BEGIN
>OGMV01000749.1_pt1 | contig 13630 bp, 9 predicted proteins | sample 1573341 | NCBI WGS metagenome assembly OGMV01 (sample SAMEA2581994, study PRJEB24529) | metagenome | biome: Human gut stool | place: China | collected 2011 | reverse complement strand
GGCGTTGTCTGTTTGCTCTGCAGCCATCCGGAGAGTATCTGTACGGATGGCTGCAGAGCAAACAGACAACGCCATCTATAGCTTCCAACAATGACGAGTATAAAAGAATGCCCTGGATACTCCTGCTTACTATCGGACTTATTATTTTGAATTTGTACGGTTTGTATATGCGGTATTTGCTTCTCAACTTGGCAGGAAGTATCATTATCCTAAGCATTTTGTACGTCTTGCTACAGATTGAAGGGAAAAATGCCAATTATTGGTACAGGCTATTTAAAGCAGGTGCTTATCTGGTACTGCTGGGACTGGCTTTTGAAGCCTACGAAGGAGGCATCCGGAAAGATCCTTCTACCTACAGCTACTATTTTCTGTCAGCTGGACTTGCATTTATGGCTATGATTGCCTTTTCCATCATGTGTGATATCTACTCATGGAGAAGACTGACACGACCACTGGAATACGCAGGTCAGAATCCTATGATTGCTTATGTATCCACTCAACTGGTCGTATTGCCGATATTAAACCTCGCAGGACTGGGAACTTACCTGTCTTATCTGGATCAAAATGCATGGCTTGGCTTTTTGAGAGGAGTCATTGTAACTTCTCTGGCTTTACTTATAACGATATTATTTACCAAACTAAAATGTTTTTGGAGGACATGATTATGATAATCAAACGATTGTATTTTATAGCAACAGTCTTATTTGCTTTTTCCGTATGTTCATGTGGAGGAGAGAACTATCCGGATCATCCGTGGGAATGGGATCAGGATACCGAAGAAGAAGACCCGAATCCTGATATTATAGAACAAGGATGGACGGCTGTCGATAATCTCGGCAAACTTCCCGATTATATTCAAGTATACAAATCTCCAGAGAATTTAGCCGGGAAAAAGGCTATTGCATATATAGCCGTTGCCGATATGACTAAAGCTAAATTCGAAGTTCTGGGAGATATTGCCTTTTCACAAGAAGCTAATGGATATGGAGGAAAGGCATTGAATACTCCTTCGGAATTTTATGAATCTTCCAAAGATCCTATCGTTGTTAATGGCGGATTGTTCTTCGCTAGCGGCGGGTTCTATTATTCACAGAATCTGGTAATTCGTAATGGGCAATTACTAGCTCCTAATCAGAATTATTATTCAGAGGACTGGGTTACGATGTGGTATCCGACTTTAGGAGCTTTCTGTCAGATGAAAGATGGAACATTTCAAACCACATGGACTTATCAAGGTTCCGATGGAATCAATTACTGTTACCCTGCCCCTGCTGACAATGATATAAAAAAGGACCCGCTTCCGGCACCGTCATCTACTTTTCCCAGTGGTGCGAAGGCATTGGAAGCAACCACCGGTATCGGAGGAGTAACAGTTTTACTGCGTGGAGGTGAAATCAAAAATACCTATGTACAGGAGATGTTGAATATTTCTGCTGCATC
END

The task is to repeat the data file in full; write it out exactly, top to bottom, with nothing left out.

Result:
>OGMV01000749.1_pt1 | contig 13630 bp, 9 predicted proteins | sample 1573341 | NCBI WGS metagenome assembly OGMV01 (sample SAMEA2581994, study PRJEB24529) | metagenome | biome: Human gut stool | place: China | collected 2011 | reverse complement strand
GGCGTTGTCTGTTTGCTCTGCAGCCATCCGGAGAGTATCTGTACGGATGGCTGCAGAGCAAACAGACAACGCCATCTATAGCTTCCAACAATGACGAGTATAAAAGAATGCCCTGGATACTCCTGCTTACTATCGGACTTATTATTTTGAATTTGTACGGTTTGTATATGCGGTATTTGCTTCTCAACTTGGCAGGAAGTATCATTATCCTAAGCATTTTGTACGTCTTGCTACAGATTGAAGGGAAAAATGCCAATTATTGGTACAGGCTATTTAAAGCAGGTGCTTATCTGGTACTGCTGGGACTGGCTTTTGAAGCCTACGAAGGAGGCATCCGGAAAGATCCTTCTACCTACAGCTACTATTTTCTGTCAGCTGGACTTGCATTTATGGCTATGATTGCCTTTTCCATCATGTGTGATATCTACTCATGGAGAAGACTGACACGACCACTGGAATACGCAGGTCAGAATCCTATGATTGCTTATGTATCCACTCAACTGGTCGTATTGCCGATATTAAACCTCGCAGGACTGGGAACTTACCTGTCTTATCTGGATCAAAATGCATGGCTTGGCTTTTTGAGAGGAGTCATTGTAACTTCTCTGGCTTTACTTATAACGATATTATTTACCAAACTAAAATGTTTTTGGAGGACATGATTATGATAATCAAACGATTGTATTTTATAGCAACAGTCTTATTTGCTTTTTCCGTATGTTCATGTGGAGGAGAGAACTATCCGGATCATCCGTGGGAATGGGATCAGGATACCGAAGAAGAAGACCCGAATCCTGATATTATAGAACAAGGATGGACGGCTGTCGATAATCTCGGCAAACTTCCCGATTATATTCAAGTATACAAATCTCCAGAGAATTTAGCCGGGAAAAAGGCTATTGCATATATAGCCGTTGCCGATATGACTAAAGCTAAATTCGAAGTTCTGGGAGATATTGCCTTTTCACAAGAAGCTAATGGATATGGAGGAAAGGCATTGAATACTCCTTCGGAATTTTATGAATCTTCCAAAGATCCTATCGTTGTTAATGGCGGATTGTTCTTCGCTAGCGGCGGGTTCTATTATTCACAGAATCTGGTAATTCGTAATGGGCAATTACTAGCTCCTAATCAGAATTATTATTCAGAGGACTGGGTTACGATGTGGTATCCGACTTTAGGAGCTTTCTGTCAGATGAAAGATGGAACATTTCAAACCACATGGACTTATCAAGGTTCCGATGGAATCAATTACTGTTACCCTGCCCCTGCTGACAATGATATAAAAAAGGACCCGCTTCCGGCACCGTCATCTACTTTTCCCAGTGGTGCGAAGGCATTGGAAGCAACCACCGGTATCGGAGGAGTAACAGTTTTACTGCGTGGAGGTGAAATCAAAAATACCTATGTACAGGAGATGTTGAATATTTCTGCTGCATC